|Mean||Brave||Righteous||Fierce||Curious||Want. Eat. Brains||Tangible
Now some of this is really cool, as it allows the GM to get a clear indication of the relative ability of the character within their stereotyped statistics. I mean all scientists crave to be 'cutting edge' just as as all zombies want to eat brains. It's like part of their nature. The lame part however is that the stats are directly translated even when wildly inappropriate. Scientists, for example, use their 'Curious' to attack at the same value that a regular Satanist uses their 'Mean'. A few modifiers to actions which are inappropriate could have fixed this but, natch, system substance ain't this game's strong point, y'know?
What is a strong point is the GMs advice and their nice li'll narrative integration. Like the rules for guns, which may kill, but there's rarely a sure kill, accuracy is always crap, every bullet will go somewhere and hits something and nota bene, bullets kill by tearing big chunks of flesh out of you, so make your PCs gag when someone gets shot. Likewise the rules (and they are rules) for making things grievous and gory: Rule #1 - there must be more evil; Rule #2 - there must be more grief. A good four pages is dedicated to enacting these two rules and it's a beautiful read.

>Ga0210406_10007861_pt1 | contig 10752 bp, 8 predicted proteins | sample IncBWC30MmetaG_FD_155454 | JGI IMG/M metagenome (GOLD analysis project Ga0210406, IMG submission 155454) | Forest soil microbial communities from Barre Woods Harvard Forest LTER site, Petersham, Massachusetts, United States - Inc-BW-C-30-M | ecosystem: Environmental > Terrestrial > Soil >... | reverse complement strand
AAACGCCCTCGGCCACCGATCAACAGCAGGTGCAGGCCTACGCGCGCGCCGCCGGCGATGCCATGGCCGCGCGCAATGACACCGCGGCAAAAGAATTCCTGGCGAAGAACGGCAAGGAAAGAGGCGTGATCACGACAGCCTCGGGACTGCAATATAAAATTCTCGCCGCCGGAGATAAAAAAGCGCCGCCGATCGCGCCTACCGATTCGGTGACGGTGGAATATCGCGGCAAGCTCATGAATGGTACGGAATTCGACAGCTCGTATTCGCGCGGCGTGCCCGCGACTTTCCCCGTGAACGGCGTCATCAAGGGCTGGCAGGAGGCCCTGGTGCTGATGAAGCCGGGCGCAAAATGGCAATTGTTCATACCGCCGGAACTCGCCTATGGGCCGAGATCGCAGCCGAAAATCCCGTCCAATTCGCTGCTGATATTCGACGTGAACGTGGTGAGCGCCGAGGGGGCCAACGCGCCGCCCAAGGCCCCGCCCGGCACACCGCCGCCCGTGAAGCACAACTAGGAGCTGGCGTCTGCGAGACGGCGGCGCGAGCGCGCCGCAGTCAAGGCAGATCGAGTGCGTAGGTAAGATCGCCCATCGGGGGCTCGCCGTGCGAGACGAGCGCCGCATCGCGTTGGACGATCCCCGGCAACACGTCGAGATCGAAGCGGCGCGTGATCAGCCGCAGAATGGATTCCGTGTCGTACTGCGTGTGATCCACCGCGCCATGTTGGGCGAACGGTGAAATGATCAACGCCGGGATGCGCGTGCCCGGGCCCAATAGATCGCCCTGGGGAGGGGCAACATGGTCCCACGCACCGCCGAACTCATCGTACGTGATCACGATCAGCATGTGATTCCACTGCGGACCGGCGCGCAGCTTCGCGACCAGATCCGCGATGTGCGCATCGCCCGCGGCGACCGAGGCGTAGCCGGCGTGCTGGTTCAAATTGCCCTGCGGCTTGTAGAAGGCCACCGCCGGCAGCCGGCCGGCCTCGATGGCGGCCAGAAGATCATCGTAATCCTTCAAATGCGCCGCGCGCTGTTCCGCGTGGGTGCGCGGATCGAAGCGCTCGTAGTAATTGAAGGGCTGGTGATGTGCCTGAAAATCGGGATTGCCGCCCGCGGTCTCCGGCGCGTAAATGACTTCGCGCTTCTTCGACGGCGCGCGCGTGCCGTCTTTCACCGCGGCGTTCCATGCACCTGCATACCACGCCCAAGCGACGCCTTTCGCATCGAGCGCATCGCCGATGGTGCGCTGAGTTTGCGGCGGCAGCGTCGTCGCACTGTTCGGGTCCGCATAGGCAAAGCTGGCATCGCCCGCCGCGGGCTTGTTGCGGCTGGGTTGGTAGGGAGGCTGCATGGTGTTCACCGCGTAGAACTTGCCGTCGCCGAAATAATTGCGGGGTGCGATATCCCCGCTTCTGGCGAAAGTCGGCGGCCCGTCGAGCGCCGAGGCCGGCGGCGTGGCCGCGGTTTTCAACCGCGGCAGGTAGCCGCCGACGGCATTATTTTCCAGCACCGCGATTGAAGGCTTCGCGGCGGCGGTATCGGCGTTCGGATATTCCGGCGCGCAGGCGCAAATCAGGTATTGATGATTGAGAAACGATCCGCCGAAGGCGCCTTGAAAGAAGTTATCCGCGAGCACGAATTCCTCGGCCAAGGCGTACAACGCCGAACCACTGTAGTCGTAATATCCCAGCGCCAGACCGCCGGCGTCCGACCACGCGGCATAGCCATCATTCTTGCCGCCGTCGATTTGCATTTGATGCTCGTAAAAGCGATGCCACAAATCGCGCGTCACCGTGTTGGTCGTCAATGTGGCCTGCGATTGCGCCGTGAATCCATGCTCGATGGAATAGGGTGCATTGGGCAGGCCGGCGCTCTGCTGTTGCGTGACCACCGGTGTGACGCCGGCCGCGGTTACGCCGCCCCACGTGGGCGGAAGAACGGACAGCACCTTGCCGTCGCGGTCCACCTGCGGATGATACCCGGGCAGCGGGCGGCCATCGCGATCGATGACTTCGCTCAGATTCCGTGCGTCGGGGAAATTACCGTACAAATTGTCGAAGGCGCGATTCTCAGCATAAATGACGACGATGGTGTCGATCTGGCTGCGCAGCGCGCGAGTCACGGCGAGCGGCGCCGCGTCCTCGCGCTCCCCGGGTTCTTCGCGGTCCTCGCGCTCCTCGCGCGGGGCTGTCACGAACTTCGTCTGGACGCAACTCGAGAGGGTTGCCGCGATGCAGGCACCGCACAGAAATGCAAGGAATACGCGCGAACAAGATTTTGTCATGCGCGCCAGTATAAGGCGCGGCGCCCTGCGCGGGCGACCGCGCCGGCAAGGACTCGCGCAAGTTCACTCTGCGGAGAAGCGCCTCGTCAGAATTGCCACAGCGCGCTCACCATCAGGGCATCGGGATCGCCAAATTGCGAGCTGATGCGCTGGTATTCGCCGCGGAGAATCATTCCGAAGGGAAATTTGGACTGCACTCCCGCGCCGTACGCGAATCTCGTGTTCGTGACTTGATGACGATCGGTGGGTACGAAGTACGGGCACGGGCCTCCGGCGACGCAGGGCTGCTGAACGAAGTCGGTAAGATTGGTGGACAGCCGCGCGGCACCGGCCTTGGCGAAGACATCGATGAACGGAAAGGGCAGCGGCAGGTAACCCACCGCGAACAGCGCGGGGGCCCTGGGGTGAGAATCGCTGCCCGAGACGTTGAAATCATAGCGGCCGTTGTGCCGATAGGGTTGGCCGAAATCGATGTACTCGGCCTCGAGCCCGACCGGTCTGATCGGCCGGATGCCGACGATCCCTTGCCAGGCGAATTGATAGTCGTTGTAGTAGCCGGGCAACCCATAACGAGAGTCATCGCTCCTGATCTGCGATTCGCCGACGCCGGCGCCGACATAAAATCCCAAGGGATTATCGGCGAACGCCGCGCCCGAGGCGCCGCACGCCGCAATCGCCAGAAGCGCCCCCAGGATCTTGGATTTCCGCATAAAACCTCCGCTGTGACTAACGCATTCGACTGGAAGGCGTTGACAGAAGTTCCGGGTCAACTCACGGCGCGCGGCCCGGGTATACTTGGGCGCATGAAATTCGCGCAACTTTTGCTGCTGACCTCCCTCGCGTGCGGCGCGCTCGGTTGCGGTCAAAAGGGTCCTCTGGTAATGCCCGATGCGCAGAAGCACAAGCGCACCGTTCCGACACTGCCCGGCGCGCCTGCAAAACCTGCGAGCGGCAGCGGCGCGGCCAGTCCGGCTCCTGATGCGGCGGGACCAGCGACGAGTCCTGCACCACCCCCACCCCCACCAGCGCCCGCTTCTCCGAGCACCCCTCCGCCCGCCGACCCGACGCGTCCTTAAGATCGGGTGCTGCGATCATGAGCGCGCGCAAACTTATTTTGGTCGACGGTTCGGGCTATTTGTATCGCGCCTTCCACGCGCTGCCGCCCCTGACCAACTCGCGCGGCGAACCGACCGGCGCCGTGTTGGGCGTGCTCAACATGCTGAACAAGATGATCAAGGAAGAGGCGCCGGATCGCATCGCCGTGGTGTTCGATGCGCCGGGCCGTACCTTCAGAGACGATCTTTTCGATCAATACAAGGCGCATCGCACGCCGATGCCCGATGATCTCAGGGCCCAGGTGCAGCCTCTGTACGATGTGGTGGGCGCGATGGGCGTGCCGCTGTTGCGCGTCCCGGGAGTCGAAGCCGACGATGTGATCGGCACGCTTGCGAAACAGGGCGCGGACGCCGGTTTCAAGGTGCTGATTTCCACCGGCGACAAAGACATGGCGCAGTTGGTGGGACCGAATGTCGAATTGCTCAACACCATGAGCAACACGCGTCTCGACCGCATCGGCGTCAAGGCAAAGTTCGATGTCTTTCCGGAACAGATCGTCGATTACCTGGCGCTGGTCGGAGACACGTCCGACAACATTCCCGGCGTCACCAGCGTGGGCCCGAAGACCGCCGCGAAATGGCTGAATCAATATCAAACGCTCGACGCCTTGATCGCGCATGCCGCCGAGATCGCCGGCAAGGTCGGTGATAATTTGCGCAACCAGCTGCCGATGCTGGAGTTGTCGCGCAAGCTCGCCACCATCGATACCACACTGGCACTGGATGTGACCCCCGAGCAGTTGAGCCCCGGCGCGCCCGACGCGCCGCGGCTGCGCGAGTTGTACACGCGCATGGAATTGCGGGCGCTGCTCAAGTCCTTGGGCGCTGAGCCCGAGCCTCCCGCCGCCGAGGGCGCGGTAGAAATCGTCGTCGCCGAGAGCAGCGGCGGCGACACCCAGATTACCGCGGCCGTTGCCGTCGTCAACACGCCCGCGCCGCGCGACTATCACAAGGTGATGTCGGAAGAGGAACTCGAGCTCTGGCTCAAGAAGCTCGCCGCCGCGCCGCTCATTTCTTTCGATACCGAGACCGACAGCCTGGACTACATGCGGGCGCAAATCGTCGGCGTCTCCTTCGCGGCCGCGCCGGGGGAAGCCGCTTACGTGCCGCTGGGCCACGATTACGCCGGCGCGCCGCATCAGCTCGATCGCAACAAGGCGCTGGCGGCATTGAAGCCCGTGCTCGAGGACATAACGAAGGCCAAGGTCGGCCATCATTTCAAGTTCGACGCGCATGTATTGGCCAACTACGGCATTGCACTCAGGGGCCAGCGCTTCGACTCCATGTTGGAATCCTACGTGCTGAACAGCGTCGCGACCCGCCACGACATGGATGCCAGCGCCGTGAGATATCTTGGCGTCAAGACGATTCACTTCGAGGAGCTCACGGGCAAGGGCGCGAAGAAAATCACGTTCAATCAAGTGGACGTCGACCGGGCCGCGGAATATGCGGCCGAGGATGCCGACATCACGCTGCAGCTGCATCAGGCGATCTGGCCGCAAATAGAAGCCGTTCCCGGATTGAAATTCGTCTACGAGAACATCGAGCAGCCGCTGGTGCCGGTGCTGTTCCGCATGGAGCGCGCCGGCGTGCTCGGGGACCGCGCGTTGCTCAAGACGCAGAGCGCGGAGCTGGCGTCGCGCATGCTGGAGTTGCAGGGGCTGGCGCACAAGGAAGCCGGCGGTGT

Finally, and scattered across the two books (like, one's part II of the adventure, 'kay?) is a sample single-session scenario. You turn up at a party and find out that one of your mates, a ghoul dammit, "the needle-sharing, ass-peddling, heroin addicts of our world" was busted eating some corpse and is now in the local mental asylum. Guess it's up to the PCs to bust him out somehow. That sounds pretty simple and it is, so there's a bunch of recommended curve-balls to throw at the PCs, but their elaboration is lacking so much that they'll possible throw the GM as well. In part II the damn ghoul gets into trouble again and joins a choir, for crying out loud. Up to the PCs again to find out what's wrong with his head.